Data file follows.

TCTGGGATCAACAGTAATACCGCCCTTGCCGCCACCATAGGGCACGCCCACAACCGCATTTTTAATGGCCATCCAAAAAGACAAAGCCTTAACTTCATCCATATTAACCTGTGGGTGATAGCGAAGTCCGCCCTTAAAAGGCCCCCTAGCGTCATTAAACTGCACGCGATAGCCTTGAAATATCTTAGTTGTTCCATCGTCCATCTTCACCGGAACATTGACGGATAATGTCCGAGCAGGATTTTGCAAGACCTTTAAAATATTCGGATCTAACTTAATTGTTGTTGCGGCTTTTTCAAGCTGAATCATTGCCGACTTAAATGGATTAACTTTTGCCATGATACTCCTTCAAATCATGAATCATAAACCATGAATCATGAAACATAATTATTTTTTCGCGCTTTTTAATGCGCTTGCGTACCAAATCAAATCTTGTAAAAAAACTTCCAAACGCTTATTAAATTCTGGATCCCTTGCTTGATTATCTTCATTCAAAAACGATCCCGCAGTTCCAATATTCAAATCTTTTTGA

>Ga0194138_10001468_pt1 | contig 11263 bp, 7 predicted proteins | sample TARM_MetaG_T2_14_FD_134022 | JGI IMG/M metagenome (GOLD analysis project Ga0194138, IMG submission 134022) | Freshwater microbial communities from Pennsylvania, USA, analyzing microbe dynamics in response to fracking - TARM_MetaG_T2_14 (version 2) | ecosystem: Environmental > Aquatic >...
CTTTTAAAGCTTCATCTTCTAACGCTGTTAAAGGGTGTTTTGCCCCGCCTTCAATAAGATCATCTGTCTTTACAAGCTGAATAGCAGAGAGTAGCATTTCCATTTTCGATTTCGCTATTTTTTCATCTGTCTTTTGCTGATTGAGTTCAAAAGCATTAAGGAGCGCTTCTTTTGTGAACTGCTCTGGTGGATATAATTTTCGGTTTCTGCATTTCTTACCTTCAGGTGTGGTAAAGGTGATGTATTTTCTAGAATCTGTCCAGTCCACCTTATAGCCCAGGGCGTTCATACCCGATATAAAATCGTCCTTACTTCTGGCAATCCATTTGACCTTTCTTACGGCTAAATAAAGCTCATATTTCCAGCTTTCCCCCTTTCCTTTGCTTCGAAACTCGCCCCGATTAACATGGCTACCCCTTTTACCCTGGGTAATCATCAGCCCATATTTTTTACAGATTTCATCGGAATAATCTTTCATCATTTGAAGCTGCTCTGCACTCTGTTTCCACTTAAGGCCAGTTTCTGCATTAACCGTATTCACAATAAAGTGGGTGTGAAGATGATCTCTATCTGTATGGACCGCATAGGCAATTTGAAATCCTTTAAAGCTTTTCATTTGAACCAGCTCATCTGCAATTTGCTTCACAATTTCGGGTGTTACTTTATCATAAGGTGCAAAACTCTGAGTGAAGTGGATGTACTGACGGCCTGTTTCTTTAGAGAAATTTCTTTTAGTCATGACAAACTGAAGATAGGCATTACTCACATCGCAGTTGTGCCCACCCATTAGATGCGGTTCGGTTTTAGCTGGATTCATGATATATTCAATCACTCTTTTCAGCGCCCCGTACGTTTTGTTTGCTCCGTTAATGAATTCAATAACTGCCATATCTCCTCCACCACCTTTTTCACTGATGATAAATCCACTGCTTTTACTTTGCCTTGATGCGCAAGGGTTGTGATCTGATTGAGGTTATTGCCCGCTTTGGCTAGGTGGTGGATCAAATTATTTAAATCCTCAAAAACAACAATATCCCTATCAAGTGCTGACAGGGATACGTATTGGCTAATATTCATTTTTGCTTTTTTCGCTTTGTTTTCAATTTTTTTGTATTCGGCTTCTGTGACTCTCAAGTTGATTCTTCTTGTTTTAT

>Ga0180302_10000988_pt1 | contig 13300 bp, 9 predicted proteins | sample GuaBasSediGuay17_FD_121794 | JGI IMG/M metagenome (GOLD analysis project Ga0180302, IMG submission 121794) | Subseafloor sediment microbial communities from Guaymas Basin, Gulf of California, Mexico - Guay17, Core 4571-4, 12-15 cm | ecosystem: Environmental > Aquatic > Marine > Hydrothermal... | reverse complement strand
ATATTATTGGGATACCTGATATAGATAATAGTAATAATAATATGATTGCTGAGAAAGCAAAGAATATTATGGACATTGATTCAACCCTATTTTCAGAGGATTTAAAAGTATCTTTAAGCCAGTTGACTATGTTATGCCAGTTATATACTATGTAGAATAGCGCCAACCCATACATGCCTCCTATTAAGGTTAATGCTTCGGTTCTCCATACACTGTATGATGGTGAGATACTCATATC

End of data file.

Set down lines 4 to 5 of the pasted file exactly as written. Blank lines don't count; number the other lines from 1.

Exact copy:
>Ga0180302_10000988_pt1 | contig 13300 bp, 9 predicted proteins | sample GuaBasSediGuay17_FD_121794 | JGI IMG/M metagenome (GOLD analysis project Ga0180302, IMG submission 121794) | Subseafloor sediment microbial communities from Guaymas Basin, Gulf of California, Mexico - Guay17, Core 4571-4, 12-15 cm | ecosystem: Environmental > Aquatic > Marine > Hydrothermal... | reverse complement strand
ATATTATTGGGATACCTGATATAGATAATAGTAATAATAATATGATTGCTGAGAAAGCAAAGAATATTATGGACATTGATTCAACCCTATTTTCAGAGGATTTAAAAGTATCTTTAAGCCAGTTGACTATGTTATGCCAGTTATATACTATGTAGAATAGCGCCAACCCATACATGCCTCCTATTAAGGTTAATGCTTCGGTTCTCCATACACTGTATGATGGTGAGATACTCATATC